Every year, the National Trust publishes its Top 10 Endangered Places List as part of its mission to raise awareness of the value that historic places bring to quality of life, local identity and cultural vitality.
The Top 10 Endangered Places List is compiled from nominations received as well as from reports and news items the National Trust has been following throughout the year.
First published in 2005, the Top 10 Endangered Places List has become a powerful tool in the fight to make landmarks, not landfill. The National Trust believes that historic places are cornerstones of identity, community and sense of place, yet every year, more are lost due to neglect, lack of funding, inappropriate development and weak legislation. By shining a spotlight on places at risk, the Top 10 Endangered Places List raises awareness about their plight and bolsters the efforts of local advocates working to save them.
The 2018 endangered list includes:
Victoria High School is the oldest high school in British Columbia's capital city. The school has played a profound role in the community.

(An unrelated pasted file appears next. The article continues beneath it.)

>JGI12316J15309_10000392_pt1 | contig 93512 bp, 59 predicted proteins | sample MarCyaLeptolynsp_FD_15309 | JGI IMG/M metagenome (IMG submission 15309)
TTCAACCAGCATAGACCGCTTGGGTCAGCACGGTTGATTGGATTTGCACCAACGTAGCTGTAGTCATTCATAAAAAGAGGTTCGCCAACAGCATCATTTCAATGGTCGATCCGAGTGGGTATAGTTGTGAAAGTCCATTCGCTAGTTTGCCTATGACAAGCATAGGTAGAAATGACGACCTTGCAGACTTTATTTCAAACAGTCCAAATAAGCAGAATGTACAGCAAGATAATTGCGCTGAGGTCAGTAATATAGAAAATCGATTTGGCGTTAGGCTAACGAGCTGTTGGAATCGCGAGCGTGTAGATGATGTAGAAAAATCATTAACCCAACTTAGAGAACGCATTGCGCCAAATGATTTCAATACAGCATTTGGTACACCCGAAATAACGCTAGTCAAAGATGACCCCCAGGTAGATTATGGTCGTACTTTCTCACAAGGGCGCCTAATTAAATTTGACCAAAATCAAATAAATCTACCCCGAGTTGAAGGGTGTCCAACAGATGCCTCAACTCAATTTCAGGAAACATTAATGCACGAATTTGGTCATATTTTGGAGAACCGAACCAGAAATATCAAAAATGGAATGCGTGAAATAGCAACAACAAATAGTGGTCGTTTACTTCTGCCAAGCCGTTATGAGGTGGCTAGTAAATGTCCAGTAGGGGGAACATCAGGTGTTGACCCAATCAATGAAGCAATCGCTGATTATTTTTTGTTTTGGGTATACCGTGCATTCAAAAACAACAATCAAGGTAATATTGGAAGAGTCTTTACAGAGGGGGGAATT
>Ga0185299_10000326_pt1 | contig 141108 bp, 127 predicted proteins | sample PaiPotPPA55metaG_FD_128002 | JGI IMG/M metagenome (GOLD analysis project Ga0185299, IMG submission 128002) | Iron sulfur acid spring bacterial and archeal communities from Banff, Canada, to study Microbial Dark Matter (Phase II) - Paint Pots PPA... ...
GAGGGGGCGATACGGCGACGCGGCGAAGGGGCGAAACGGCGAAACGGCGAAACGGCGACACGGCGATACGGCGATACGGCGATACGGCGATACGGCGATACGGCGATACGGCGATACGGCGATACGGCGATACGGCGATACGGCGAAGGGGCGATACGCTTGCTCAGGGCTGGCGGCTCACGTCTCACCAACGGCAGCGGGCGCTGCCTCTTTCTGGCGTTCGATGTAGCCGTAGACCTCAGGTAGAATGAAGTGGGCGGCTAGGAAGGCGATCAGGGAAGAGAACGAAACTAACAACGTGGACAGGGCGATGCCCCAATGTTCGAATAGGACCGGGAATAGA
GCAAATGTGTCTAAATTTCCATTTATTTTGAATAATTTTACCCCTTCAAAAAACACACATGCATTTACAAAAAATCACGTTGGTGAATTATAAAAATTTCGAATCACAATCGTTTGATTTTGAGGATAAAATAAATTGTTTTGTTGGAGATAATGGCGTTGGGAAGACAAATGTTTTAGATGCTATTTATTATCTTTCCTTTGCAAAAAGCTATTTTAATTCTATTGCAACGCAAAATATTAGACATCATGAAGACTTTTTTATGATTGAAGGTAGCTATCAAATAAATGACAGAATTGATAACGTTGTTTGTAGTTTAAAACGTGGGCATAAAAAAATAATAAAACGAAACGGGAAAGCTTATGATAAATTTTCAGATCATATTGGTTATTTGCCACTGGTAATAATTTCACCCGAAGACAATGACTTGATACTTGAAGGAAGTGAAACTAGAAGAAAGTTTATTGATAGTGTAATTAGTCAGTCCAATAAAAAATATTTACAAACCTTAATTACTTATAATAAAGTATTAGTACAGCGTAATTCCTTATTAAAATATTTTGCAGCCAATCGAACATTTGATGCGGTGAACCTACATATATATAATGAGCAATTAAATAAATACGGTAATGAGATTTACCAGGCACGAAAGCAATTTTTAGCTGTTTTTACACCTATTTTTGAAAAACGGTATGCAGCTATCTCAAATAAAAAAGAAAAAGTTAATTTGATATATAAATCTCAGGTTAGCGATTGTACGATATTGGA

The threat of demolition has spurred a city-wide discussion on the need to save the unsung places that make Edmonton special.
For decades, this iconic Depression-era swimming facility was a social hub for the residents of Moose Jaw, Saskatchewan. It also was the training pool for Moose Jaw's first Olympian.
Of the almost two dozen residential schools that operated in Saskatchewan, Muscowequan — operating from 1889-1997 — is one of the last remaining.
The former Carnegie Library and City of Winnipeg Archives remains empty and in limbo with no funds allocated by the city for restoration.
The robust and striking Pulp Tower and Board Mill buildings are key components of the former St. Mary’s Paper Mill complex in Sault Ste. Marie, Ontario.
Built in 1866, this grand, landmark home is one of the best known houses in Stratford, Ontario, and has housed many prominent families.
Over its long history on this site, the Montreal hospital housed pioneering medical research and practice, and was world-renowned as a teaching hospital.
Representing more than a simple aid to transportation, these covered bridges symbolize New Brunswick's growth and prosperity in the twentieth century.
This Halifax house represents the thousands of small heritage homes throughout the country under threat from insensitive infill and densification.